Four actions that cultivate emotional health

Until a few months ago, emotional health sounded like hogwash to me, like the luxurious self-reflection allotted to those with discretionary means and discretionary time.

I thought I had no need to pursue such things, but in reality, I was trying to keep my head above water. Serving those around me, working part-time, raising two preschool boys and being a pastor’s wife—in whatever way that week required—had me running at a frenetic pace. I remember saying that I had determined that “anyone doing anything that mattered” was busy. They were up late at night and early in the morning. That was the future I saw for myself, and I wasn’t excited about it.

In retrospect, I was attempting to soothe the depletion I was feeling. I was making personal sacrifices and asking those around me to do the same. I wanted to believe it was worth it. Even now, I can’t articulate a clear “why” for the busyness. I just thought I had to.

Then my life came to a screeching halt.

In August 2016, I experienced a life-threatening, mysterious illness that landed me in the ICU. After a few days and lots of tests, I began to improve, and, in short, the doctors determined my condition to be viral. By God’s grace, I was spared any serious, long-term consequences. I was, however, told that my health would take 6-12 months to fully recover.

Near-death experiences, as well as physical difficulties and limitations, quickly clear the fog of busyness and force an assessment of your life. A season of disability slays any misconceptions about your resources, time and ability to control the future. Those things are fleeting, if even true at all.

As I sought a path to recovery, I reviewed every area of my life through the lens of stewardship. I quickly, and embarrassingly, determined that my emotional health was as weak as my physical status. It was time to play the long game, rather than running to and from each immediate need, and my husband and I determined that caring for my emotional health should be prioritized right alongside exercise and Bible reading in order to do so.

Emotional health is no different than spiritual or physical health. There is no coasting. If you aren’t actively pursuing it, you’re in decline. I believe many in ministry are afraid to talk about this topic. We worry if we confess any emotional needs, we might be seen as “unfit for office.” There are real reasons for this fear. I’ve sat in more than a few search committee interviews. Not everyone can distinguish the pursuit of emotional health from mental illness. Yet, we can’t let this fear push us into a place of emotional anemia.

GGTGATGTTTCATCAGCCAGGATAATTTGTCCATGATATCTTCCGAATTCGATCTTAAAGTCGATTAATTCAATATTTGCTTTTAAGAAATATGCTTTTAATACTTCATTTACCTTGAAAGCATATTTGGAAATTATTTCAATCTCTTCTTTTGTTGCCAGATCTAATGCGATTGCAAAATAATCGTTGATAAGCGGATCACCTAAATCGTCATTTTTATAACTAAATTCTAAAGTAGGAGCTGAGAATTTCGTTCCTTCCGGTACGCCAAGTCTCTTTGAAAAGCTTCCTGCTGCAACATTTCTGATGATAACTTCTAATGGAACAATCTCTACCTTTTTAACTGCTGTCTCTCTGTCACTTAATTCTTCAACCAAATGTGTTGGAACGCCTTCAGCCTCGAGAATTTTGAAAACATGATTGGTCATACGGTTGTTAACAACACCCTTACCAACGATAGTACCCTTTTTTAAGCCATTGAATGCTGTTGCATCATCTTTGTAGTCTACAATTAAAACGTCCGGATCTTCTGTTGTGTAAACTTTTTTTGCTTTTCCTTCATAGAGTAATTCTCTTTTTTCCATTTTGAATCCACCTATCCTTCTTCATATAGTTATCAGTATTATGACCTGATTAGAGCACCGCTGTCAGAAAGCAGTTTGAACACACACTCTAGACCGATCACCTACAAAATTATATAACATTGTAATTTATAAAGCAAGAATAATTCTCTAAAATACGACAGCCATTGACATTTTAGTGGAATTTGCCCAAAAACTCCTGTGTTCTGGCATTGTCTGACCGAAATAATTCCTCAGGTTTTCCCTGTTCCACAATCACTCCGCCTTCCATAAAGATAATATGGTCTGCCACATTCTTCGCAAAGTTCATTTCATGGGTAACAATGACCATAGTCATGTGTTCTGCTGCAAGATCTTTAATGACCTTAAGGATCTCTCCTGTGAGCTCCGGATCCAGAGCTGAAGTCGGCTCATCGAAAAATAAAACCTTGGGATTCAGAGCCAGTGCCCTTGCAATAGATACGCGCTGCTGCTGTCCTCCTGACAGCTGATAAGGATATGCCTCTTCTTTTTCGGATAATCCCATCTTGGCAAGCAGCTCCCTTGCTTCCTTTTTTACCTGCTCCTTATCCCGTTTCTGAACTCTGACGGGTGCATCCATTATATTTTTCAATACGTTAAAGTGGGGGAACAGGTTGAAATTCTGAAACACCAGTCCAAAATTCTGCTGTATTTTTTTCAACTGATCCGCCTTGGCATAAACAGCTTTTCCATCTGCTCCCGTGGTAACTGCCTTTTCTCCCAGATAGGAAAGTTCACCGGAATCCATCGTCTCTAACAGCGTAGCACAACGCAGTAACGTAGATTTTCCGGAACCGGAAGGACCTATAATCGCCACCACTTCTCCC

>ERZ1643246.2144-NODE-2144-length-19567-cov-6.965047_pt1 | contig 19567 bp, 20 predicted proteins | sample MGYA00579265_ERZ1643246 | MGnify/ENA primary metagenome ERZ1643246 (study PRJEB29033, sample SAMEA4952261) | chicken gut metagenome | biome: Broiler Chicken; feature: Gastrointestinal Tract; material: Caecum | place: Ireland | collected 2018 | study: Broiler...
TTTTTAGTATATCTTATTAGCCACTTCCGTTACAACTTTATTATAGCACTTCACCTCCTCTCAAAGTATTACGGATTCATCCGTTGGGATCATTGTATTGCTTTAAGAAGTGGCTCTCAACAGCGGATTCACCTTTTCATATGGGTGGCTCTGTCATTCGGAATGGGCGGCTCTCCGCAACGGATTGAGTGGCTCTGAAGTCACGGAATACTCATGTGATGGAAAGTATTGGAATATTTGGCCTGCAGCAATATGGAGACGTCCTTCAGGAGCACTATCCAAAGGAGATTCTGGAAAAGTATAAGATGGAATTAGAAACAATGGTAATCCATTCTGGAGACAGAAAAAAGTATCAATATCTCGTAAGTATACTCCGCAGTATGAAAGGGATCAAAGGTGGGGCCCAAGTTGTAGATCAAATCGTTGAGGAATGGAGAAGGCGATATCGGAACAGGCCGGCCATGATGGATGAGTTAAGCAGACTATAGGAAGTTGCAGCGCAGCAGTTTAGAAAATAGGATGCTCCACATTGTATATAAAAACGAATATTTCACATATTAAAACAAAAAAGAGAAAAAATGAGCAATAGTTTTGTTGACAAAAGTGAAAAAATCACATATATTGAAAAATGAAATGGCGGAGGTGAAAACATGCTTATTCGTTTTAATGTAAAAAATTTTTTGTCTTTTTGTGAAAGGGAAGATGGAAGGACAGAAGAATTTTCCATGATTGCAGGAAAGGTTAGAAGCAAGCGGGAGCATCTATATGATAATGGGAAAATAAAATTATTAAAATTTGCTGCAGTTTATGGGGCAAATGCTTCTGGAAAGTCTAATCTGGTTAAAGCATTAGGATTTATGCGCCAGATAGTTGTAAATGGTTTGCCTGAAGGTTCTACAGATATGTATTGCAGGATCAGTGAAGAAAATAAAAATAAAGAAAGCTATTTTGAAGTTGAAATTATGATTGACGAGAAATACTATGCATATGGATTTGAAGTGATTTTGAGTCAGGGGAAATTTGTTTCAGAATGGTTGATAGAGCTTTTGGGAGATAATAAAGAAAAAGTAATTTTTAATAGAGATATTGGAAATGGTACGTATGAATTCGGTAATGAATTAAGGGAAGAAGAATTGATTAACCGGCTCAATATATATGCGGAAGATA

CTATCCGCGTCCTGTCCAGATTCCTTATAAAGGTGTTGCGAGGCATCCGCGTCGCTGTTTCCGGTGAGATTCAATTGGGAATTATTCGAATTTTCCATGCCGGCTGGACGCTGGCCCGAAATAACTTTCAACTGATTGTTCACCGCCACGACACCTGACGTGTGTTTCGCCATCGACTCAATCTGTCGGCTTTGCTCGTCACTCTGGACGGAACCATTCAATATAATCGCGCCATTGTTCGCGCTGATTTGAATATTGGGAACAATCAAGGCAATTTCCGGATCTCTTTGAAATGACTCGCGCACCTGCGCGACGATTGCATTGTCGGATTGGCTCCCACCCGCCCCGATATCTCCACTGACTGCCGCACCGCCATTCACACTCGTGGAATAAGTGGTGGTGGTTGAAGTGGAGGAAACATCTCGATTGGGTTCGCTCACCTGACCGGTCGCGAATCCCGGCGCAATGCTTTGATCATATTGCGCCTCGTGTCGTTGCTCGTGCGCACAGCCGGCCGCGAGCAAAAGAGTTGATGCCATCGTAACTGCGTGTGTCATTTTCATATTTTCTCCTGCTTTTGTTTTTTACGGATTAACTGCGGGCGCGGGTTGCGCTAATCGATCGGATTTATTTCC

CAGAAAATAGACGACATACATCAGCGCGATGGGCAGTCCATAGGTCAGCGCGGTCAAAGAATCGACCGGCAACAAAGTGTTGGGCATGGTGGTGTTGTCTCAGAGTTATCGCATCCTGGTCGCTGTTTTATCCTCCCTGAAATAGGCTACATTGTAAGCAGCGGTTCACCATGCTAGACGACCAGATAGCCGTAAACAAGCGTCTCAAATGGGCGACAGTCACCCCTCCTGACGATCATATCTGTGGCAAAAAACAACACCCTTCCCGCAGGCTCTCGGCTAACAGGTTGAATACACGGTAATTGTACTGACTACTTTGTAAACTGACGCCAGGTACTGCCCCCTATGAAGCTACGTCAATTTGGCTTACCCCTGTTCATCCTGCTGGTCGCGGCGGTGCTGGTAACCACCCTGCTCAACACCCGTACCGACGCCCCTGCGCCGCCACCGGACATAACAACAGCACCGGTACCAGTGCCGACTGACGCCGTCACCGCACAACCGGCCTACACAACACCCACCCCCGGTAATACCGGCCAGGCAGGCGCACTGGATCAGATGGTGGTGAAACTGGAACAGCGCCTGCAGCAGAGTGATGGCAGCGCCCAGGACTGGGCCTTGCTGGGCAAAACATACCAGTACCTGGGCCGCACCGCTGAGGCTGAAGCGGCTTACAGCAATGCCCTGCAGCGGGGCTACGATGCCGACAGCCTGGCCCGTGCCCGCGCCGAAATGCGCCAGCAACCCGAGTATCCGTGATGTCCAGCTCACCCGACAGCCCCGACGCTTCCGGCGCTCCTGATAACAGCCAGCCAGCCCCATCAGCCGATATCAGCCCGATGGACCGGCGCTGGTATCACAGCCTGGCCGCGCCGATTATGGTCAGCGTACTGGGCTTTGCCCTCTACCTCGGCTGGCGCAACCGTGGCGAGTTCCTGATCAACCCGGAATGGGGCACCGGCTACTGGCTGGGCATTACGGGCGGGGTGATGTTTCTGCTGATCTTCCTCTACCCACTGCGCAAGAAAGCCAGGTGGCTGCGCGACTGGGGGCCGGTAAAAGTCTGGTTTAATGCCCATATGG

Hebrews 10:39 says, “But we are not of those who shrink back and are destroyed, but of those who have faith and preserve their souls.” I believe “preserving my soul” requires a plan of action that includes those lessons I learned specifically during the last year.

1. Abide in His love.

After my time in the hospital, a trusted friend and mentor, who has a serious, long-term illness, said to me, “God has a lesson for me every time I’m in the hospital. What was yours?”

My immediate answer was “God loves me.” I had been reading Psalm 25 repeatedly in the hospital and knew God had “remembered his love” and “plucked me from the net,” but my answer sounded juvenile to me at the time. However, today, I believe that truth is the anchor with which my life holds together and the only thing that matters in times of difficulty or disability. His love brings purpose to pain and reminds of us of His goodness.

2. Acknowledge emotional weariness.

You will become exhausted, infuriated and persecuted—and probably by other believers. There are days that end with weeping. It is an unpopular reality for Christians, as individuals, as well as for church leadership, to confess.

I have read and re-read this article by Beth Moore. There is something so powerful about someone saying, I’ve been there, too, and it’s okay to feel this way. The Bible provides accounts of others who have felt that their efforts were for naught, mystified as to why their obedience has led to such suffering. Psalm 73 is a great example.

3. Rest.

God “led me beside still waters” (Psalm 23) in my season of recovery, most likely because of my previous neglect of this need. I still struggle to prioritize rest. Some things must go undone in order for true rest to happen in my life. And in our digital age, I’ve found that rest doesn’t happen with an iPhone in arm’s reach. Do whatever it takes to unplug, get away from the things that beckon you into busyness and sometimes, just sleep!

4. Pursue life-givers.

My husband and I keep a running list of people that we want to have in our home for a meal. That list includes those new to the neighborhood, church members we want to know better, key leaders in his ministries and other types of people. I can take every square inch of our life and call it “ministry,” but I can do so in a way that ignores the gifts of friendship God has given me. Friendships need time to develop trust, context and depth. Find those people who fill your tank, make you feel comfortable and can respond in grace and maturity to your honesty. Make time for them, even if that means someone else gets pushed to the next month.

2016 is one of those years that is marked by an altar in my heart. My illness was His grace to me and has produced a “peaceful fruit” (Hebrews 12:12). God revealed to me truths and practices that I would have never known, and I believe He still desires for me to learn. I pray that others can benefit from them.


Published May 1, 2017